Basic Sewing – How to Sew Slip Stitch

How to sew slip stitch

How to sew slip stitch

When to use slip stitch

I have been asked for a tutorial on slip stitching and I realised that very often I just say ‘slipstitch the seam’ without adding any more detail, so here’s a brief tutorial.  I use slip stitching in a variety of places – sewing a hem on clothing, sewing binding to a quilt and joining the sides of a clutch bag where there are too many thicknesses of fabric to use machine sewing, to name a few.

Turn under a double hem

Turn under a double hem

How to sew slip stitch

The first step is to hide the raw edges if necessary.  Obviously this doesn’t apply to quilt binding where you already have a fold in the fabric.  Turn the edge of the fabric down about 1/4″ and then turn down another 1/4″ so that the raw edge is safely enclosed within the fabric and you have a fold along the line that you are about to slip stitch.

Begin with a double slip stitch

Begin with a double slip stitch

You can use a knot in the end of the fabric to secure the end, but I prefer to make a double stitch when I begin slip stitching.  This just means sewing two stitches in the same place.  Working from the back of the fabric, push the needle into and out of the back fabric, just catching a few threads.  Push the needle up through the double layer of top fabric and then push it back through the same place on the back fabric so that you have two stitches in the same place.

Slip stitch from right to left

Slip stitch from right to left

Now push the needle in through the back fabric about 1/8″ to the left of the first stitch.  Pick up just a few threads of the fabric and bring the needle up through the back fabric and through the top fabric just above the fold.  The needle is angled up and to the left.  Pull the thread through and keep repeating the stitches.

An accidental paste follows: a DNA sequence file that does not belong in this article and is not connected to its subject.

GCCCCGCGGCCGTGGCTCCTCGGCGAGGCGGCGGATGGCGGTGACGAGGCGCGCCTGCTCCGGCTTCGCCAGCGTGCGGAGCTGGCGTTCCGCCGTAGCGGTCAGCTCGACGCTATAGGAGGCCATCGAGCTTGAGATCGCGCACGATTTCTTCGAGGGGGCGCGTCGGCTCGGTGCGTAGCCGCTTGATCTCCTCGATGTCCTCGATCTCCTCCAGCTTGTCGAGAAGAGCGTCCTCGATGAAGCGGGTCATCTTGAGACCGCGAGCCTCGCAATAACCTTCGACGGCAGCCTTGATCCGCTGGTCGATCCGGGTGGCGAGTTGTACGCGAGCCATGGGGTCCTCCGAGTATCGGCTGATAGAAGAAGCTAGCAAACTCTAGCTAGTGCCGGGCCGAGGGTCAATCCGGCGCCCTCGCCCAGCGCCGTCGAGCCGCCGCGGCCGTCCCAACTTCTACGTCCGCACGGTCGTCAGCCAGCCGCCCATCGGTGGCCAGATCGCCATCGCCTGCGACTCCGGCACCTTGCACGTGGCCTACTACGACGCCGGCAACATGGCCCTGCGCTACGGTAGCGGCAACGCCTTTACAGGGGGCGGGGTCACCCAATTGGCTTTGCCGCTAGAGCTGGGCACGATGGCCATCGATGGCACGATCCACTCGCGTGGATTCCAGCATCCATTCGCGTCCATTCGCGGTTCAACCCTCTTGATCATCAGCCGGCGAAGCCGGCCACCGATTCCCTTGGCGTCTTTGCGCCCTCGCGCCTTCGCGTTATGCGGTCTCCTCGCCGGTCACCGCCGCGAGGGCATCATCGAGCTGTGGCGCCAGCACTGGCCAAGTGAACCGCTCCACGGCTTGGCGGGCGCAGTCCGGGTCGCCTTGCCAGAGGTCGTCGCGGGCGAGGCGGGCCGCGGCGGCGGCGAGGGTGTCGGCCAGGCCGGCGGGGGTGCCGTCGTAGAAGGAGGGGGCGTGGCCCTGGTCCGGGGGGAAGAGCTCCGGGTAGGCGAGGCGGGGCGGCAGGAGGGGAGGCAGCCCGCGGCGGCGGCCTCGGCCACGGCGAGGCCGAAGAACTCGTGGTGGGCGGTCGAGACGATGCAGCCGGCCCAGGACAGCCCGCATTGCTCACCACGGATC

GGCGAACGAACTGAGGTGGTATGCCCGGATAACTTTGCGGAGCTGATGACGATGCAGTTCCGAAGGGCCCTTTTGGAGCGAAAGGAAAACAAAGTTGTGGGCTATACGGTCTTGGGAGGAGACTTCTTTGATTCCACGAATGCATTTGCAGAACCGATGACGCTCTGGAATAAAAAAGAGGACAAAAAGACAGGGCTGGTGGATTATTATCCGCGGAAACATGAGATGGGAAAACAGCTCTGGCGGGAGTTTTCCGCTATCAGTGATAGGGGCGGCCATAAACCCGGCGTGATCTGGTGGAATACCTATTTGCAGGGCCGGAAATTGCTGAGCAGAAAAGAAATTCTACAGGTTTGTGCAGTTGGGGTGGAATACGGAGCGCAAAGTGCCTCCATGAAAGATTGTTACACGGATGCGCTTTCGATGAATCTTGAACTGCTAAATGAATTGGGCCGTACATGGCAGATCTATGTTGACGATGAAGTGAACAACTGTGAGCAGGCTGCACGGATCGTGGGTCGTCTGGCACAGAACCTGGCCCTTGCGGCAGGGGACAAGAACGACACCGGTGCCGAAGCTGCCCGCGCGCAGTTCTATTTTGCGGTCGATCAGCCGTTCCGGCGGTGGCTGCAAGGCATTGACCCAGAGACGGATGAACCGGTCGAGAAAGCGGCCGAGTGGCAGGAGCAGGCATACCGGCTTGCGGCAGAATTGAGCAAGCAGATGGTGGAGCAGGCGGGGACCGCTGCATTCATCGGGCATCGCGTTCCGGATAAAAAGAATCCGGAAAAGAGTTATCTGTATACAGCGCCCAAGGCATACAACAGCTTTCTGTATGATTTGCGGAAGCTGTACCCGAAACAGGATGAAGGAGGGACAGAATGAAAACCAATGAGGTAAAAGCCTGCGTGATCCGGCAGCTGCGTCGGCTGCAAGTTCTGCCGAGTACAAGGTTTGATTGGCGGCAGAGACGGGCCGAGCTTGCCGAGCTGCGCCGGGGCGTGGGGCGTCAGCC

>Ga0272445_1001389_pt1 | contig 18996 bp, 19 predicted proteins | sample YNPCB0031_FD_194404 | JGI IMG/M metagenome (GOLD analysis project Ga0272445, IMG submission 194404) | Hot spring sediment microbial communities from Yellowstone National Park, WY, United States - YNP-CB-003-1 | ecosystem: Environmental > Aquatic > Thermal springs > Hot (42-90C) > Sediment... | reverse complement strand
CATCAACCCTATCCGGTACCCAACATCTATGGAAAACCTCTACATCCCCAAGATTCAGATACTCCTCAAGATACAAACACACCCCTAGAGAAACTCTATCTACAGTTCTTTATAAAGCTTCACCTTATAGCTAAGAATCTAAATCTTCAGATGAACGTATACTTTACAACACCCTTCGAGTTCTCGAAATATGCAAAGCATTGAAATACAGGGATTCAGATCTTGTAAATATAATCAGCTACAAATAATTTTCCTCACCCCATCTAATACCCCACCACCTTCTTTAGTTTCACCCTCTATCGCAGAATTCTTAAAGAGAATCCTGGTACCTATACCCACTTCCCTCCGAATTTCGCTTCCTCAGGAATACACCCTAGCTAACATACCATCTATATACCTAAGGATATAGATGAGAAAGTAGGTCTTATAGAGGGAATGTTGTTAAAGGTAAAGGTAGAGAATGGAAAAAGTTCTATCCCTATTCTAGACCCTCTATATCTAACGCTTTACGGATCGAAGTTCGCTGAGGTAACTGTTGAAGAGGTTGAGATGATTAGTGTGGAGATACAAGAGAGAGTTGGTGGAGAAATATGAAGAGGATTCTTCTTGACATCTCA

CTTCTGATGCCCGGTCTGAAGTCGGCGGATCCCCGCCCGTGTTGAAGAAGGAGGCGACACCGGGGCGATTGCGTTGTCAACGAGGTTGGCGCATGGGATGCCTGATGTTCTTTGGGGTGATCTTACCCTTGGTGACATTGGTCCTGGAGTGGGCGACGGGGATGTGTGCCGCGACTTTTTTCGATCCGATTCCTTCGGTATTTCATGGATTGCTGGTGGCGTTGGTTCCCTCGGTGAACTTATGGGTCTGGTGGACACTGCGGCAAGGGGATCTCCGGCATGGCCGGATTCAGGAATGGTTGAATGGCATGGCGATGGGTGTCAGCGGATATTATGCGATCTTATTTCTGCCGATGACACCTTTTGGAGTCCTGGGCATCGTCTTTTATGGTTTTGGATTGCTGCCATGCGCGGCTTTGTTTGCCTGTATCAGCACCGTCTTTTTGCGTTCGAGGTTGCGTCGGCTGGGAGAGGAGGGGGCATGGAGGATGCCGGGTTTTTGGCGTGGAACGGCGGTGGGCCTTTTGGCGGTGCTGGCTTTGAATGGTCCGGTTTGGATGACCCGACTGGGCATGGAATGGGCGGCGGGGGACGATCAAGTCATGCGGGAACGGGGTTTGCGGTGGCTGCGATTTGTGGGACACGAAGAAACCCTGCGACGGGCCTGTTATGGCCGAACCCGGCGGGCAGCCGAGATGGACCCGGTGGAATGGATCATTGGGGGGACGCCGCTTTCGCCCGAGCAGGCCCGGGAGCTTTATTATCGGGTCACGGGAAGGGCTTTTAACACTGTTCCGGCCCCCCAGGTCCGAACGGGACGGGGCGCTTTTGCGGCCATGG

At the end of the seam or when you have run out of thread, sew a double stitch again to secure the end of the thread.  Which reminds me – although it may be tempting to use a long piece of thread to avoid having to stop and thread the needle again, it is best to use a shortish length of thread (about 18-20″) or you may find that your thread keeps knotting as you pull it through the fabric.

Slip stitching is not only a simple basic sewing stitch, but it is also one that can be almost invisible if you use matching thread and keep your stitches small.  You will also find that it doesn’t show up much on the front of the fabric provided you only pick up a few threads on your needle each time.

Here’s the video:

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Rose

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Comments

  1. Joy Thornby says:

    Hello Rose
    I was looking at your slip stitch instructions and its says ‘here’s the video’ but it wasnt there!
    merry christmas to you Rose and your family
    Keep up the good work
    best wishes
    Joy

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